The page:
–    having regard to the report of the Committee on Foreign Affairs and the opinions of the Committee on International Trade and the Committee on Industry, Research and Energy (A7-0042/2011),

A.  whereas current EU-GCC relations require constant reviewing and updating in view of the recent important and rapidly unfolding developments on the ground, at the heart of which needs to be the pursuit of human rights and democracy,

B.  whereas demonstrators have expressed legitimate democratic aspirations in several GCC States; whereas the violent reaction by the authorities to protests in Bahrain resulted in deaths, injuries, and imprisonments; whereas Saudi, UAE and Kuwaiti troops have arrived in the country under the banner of the GCC to participate in the repression of demonstrators,

C.  whereas the Gulf region has to be seen today in terms of the emergence of a new global economic hub comprising the member states of the GCC, noting that the EU is the second largest trade partner of the GCC and that the GCC is the fifth largest export market for the EU,

D.  whereas its geopolitical environment makes the Gulf a focus of security challenges that have global and regional implications (the Middle East peace process, Iran’s nuclear programme, the stabilisation of Iraq, Yemen and Darfur, terrorism and piracy); whereas the GCC is still the only stable regional organisation based on multilateralism and cooperation,

E.   whereas the Gulf states’ sovereign wealth funds account for more than one third of the world total, and, whereas, in the response to the financial crisis, those funds helped to rescue the global and European financial systems,

F.   whereas the Gulf is a region of crucial importance to the EU and, in a multipolar and interdependent world, such partnerships represent a way of meeting political and security challenges,

G.  whereas the process of structural economic liberalisation and diversification initiated in several GCC member states is producing new internal dynamics, both politically (with constitutional reforms, political participation and a strengthening of institutions) and socially (a voluntary sector is emerging, employers’ associations are developing and women are gaining access to posts with responsibility), and this should be encouraged and supported,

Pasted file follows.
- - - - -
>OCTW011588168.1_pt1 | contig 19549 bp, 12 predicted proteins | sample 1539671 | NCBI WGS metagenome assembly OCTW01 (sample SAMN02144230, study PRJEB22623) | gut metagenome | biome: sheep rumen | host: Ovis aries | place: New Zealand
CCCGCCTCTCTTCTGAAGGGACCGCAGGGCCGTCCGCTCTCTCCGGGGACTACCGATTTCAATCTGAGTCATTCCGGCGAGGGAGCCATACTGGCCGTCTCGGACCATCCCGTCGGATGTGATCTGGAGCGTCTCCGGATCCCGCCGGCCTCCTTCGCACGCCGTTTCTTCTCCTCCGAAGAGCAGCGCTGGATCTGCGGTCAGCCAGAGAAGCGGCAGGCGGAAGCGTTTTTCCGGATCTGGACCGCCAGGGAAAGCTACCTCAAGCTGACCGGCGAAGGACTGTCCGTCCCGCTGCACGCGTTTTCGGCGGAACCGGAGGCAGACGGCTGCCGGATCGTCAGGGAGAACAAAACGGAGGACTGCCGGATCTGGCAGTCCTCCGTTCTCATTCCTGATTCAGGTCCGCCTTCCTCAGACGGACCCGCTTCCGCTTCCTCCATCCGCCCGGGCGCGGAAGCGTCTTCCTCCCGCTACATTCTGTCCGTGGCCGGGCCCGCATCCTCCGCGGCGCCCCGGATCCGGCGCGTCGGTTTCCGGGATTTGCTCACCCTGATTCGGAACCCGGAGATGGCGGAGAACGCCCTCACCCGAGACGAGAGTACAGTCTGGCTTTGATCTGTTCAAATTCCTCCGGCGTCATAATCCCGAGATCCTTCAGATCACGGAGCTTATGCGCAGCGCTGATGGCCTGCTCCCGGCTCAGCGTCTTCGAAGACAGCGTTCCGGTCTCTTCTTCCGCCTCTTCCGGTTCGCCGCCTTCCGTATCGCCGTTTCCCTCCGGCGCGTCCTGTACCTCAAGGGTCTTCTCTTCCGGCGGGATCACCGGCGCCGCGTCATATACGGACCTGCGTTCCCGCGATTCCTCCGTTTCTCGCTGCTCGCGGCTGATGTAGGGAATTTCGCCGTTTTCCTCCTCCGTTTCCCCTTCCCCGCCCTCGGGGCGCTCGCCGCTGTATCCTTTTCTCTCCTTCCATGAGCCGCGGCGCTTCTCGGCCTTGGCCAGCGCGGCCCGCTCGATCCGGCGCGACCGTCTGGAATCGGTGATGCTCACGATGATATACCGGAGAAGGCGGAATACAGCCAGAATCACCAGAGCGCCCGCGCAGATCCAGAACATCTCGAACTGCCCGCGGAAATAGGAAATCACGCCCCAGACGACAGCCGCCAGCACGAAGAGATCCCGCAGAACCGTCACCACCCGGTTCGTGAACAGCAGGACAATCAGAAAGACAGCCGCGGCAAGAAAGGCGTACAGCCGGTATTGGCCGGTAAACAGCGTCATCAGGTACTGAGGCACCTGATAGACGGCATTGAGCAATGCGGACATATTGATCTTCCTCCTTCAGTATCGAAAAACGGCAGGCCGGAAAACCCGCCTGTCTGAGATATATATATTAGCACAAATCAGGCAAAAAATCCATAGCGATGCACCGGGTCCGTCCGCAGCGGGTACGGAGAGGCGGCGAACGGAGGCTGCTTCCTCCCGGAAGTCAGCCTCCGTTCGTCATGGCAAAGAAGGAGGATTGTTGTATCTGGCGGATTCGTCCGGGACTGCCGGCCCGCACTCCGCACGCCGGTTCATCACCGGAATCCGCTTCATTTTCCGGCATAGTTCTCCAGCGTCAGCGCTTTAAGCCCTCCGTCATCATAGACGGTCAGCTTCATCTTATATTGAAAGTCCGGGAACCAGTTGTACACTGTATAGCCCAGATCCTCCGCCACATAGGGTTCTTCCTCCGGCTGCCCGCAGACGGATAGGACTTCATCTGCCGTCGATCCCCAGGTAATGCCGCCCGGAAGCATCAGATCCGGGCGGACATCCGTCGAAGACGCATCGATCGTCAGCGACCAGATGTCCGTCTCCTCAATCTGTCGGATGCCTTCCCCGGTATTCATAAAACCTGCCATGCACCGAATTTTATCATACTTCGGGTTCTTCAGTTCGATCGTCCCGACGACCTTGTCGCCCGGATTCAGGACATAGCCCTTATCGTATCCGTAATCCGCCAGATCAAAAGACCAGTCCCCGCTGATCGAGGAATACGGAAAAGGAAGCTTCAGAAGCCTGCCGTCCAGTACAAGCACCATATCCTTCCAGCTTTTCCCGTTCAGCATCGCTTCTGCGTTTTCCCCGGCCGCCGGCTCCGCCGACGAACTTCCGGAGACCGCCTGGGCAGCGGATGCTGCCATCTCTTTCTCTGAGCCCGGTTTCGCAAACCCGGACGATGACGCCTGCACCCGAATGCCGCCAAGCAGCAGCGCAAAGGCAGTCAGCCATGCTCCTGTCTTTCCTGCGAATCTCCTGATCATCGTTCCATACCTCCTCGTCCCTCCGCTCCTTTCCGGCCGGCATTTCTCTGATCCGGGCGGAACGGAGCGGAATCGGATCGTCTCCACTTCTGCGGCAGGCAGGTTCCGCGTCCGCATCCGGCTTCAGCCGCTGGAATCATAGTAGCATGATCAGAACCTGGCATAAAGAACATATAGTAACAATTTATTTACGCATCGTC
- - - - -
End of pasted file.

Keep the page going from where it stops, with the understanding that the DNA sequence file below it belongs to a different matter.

H.  whereas the living and working conditions of migrant workers, particularly female domestic workers, are precarious and deplorable, despite the key role they play in several areas of economic activity in the GCC member states and the fact that they constitute 40% of their population and some 80% of the population in certain emirates,

I.    whereas all six GCC member states are hereditary monarchies with limited political representation, particularly for women, and in the majority of cases no elected parliament,

J.    whereas the scale of investment by GCC member states and of the common challenges facing them in the EU’s southern neighbourhood call for cooperative synergies between Europe, the Mediterranean and the Gulf,

K.  whereas the GCC member states’ geo-economic shift of focus towards Asia – in response to the rising demand for oil on Asian markets (in China, India, Singapore, Japan, the Philippines and South Korea) – is currently producing a diversification of commercial and economic relations, backed up by free trade agreements and the development of political dialogue,